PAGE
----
After Protiva began to publicize his efforts to document Fidelity’s funny business, the company initially responded by trying to hide the evidence. The website owners disabled the Internet Achive’s ability to snapshot the website’s history to scrub evidence of the accidental ties to Fidelity, Protiva claims. He also claims the group is heavily censoring its Facebook page.

Presented with strong evidence of the connection between Stop City Funded Internet and Fidelity Communications, the company finally came clean in a Facebook post:

GOP Tax Cut Law Will Deliver $14.4 Billion to Comcast for Mergers, Share Buybacks by 2021

Phillip Dampier January 18, 2018 Comcast/Xfinity, Consumer News, Public Policy & Gov't 1 Comment

The Republican-pushed corporate tax rollback will bring a $14.4 billion increase in available cash flow for Comcast to use for future mergers and acquisitions or share buybacks by 2021, even as the cable company has no plans to share its tax savings bonanza with subscribers in the form of lower rates.

MoffettNathanson analyst Craig Moffett noted Comcast will likely only spend the largess on two things — acquiring other companies to further concentrate the media marketplace or, more likely use its newly available cash flow on a blockbuster share buyback program, which will boost Comcast’s stock price and deliver dramatically higher bonuses to the company’s top executives.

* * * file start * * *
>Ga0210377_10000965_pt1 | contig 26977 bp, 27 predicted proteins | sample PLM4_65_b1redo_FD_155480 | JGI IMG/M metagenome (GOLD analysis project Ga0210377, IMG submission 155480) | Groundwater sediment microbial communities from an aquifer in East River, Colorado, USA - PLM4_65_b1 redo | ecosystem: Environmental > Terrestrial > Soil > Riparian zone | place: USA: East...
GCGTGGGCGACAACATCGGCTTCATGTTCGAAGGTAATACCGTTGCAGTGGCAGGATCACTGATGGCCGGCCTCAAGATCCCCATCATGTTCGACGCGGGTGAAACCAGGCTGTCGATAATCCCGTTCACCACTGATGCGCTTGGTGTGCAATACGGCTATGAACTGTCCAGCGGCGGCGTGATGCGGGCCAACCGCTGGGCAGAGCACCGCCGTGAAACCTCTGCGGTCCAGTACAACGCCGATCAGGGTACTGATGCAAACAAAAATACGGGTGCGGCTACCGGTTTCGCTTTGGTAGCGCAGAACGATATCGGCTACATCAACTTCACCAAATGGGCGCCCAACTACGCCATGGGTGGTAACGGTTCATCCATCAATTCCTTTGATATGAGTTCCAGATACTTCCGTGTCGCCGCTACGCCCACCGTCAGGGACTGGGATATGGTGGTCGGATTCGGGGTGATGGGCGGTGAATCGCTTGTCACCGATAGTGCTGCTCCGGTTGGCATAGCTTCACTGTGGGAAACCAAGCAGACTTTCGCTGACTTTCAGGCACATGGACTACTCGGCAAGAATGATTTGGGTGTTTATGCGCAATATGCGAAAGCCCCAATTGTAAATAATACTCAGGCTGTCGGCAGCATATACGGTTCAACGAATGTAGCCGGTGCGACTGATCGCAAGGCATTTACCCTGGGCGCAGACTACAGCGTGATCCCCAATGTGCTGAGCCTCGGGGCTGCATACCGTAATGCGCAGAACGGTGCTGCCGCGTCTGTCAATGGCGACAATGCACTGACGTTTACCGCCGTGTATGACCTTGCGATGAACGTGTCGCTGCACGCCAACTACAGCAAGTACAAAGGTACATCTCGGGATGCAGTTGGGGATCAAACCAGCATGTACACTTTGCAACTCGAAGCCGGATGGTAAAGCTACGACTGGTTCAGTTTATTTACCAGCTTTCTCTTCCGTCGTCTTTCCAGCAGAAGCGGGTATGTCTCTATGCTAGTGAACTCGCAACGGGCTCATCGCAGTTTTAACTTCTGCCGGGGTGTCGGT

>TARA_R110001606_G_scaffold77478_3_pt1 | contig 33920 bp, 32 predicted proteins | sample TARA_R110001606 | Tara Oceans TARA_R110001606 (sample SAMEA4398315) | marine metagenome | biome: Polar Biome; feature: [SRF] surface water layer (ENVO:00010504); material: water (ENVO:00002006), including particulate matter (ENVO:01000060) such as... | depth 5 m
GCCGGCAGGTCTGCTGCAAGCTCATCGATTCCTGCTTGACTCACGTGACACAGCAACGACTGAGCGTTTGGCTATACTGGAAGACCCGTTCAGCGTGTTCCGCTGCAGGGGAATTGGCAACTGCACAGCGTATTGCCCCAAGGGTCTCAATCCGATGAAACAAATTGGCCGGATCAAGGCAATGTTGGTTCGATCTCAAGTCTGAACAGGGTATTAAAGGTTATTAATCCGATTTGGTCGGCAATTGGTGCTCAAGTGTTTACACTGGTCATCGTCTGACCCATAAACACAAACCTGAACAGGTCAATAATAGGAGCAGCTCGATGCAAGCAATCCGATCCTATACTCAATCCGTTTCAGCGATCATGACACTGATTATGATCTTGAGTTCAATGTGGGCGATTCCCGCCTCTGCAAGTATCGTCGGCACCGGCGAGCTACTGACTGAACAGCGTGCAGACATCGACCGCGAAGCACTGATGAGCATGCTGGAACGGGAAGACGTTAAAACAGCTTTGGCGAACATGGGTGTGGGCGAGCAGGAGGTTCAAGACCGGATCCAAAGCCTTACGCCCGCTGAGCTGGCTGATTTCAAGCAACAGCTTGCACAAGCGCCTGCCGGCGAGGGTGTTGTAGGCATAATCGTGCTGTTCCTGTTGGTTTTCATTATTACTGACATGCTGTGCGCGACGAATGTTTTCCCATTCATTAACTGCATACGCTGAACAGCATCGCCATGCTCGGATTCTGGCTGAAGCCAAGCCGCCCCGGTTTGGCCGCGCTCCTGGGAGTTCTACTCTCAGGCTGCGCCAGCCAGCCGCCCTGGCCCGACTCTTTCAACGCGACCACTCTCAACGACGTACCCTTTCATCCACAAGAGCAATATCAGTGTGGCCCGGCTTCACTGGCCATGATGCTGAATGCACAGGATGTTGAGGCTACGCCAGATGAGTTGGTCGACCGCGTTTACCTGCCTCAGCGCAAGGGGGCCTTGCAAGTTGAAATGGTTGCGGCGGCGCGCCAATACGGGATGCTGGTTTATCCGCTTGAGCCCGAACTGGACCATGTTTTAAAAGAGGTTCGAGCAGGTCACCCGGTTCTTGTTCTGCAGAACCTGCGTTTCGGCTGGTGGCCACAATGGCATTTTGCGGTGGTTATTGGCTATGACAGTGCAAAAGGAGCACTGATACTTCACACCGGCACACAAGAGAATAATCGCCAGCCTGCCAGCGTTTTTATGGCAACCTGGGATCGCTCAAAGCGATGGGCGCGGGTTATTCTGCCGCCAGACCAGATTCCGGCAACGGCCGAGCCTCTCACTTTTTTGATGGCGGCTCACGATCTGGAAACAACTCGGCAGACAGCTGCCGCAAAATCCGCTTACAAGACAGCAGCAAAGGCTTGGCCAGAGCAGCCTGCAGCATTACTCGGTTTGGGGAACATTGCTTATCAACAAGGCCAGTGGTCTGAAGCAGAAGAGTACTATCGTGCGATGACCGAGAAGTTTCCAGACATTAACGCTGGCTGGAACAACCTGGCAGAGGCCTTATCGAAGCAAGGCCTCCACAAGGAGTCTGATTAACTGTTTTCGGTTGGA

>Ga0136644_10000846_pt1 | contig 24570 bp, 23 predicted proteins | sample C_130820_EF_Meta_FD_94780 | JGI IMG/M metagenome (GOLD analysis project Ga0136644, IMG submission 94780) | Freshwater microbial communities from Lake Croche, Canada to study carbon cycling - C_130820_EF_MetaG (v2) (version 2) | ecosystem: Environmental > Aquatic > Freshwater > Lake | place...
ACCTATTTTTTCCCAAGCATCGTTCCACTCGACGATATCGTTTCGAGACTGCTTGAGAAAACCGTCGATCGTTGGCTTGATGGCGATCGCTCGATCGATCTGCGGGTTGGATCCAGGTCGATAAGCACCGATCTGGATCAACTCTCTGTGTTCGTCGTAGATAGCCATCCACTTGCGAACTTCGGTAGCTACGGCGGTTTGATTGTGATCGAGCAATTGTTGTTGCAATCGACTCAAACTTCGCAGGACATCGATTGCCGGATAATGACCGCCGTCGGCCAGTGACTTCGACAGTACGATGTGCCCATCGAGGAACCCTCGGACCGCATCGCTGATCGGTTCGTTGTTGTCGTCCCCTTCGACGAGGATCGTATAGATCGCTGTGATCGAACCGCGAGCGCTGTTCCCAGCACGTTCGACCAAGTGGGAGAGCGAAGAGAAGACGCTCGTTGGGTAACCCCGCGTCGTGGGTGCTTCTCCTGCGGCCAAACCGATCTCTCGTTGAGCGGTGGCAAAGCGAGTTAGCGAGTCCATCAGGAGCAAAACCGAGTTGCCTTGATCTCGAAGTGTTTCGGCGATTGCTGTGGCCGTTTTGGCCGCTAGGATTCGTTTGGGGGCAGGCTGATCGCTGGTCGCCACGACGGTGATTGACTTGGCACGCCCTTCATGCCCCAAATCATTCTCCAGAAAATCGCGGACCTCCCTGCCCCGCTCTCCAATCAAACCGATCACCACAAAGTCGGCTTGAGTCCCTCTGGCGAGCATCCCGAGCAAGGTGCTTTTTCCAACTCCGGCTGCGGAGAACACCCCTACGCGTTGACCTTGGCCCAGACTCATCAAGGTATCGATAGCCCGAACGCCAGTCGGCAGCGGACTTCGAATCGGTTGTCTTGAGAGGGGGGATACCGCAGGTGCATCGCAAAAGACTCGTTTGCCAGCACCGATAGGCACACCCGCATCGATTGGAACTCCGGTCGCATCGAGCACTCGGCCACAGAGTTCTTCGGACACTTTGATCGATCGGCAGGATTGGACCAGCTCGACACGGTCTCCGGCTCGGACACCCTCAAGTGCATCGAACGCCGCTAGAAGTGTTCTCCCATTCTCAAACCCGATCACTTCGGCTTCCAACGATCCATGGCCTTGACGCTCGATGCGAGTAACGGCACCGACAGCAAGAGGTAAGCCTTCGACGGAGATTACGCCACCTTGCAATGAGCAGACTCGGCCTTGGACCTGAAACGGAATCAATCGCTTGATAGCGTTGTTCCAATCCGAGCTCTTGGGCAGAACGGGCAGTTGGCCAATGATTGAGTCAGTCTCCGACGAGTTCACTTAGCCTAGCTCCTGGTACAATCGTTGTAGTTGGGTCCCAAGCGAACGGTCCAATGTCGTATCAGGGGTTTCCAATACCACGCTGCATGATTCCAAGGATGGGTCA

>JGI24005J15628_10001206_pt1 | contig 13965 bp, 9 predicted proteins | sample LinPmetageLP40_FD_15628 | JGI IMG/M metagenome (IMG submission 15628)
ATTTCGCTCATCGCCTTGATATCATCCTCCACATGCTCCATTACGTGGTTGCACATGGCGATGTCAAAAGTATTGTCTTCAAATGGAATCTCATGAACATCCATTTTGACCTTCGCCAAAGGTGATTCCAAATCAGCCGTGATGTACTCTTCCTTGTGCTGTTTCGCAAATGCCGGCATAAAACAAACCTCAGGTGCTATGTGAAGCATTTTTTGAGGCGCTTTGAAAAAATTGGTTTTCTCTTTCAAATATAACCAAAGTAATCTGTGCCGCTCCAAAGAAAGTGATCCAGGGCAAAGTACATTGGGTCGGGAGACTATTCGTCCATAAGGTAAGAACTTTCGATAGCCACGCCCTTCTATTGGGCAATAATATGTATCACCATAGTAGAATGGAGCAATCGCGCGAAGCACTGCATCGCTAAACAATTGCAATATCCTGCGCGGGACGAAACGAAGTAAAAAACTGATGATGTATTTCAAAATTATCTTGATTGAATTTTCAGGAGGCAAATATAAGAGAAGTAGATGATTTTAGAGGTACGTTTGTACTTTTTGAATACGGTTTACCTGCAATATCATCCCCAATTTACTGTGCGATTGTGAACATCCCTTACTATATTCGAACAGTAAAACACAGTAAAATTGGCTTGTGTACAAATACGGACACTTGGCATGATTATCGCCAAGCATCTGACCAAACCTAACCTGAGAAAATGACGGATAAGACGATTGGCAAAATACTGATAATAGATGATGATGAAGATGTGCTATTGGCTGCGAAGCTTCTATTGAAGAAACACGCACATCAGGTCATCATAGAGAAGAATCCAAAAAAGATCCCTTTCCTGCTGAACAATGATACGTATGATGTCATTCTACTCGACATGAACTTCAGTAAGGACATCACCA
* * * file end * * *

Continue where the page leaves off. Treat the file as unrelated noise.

Moffett believes Comcast is following in the footsteps of Time Warner Cable a decade ago, shortly after the company was split away from Time Warner, Inc. The former Time Warner Cable fueled interest in its stock by committing to keep its leverage at a stable 3.25 x EBITDA, which means it would not be spend a lot of money or take on a lot of debt to upgrade its cable systems, make expensive acquisitions, or cut rates for subscribers. As a result, Comcast’s free cash will quickly accumulate, which it will either use to buy other companies, return to investors in the form of a dividend payout, or buy back large numbers of shares of its own stock, making shares already owned by investors more valuable. Since most executive compensation packages tie bonuses to the share price of the company’s stock, and often include stock share awards for executives, top officials can take home tens of millions of dollars in bonuses.

The Trump Administration claimed the dramatic cut in the corporate tax rate from 35% to 21% would create new investment, result in new job creation and higher pay. But at Comcast, its existing investment plans developed before the tax cut law was passed remain largely unchanged, the company laid off nearly 1,000 workers in the last month, and so far has only committed to giving qualified employees a one-time $1,000 bonus, which will cost the company a one time charge of less than $150 million — about 1.04% of Comcast’s tax cut cash haul.

Cablevision, Suddenlink Will Bail Out Altice’s Struggling European Business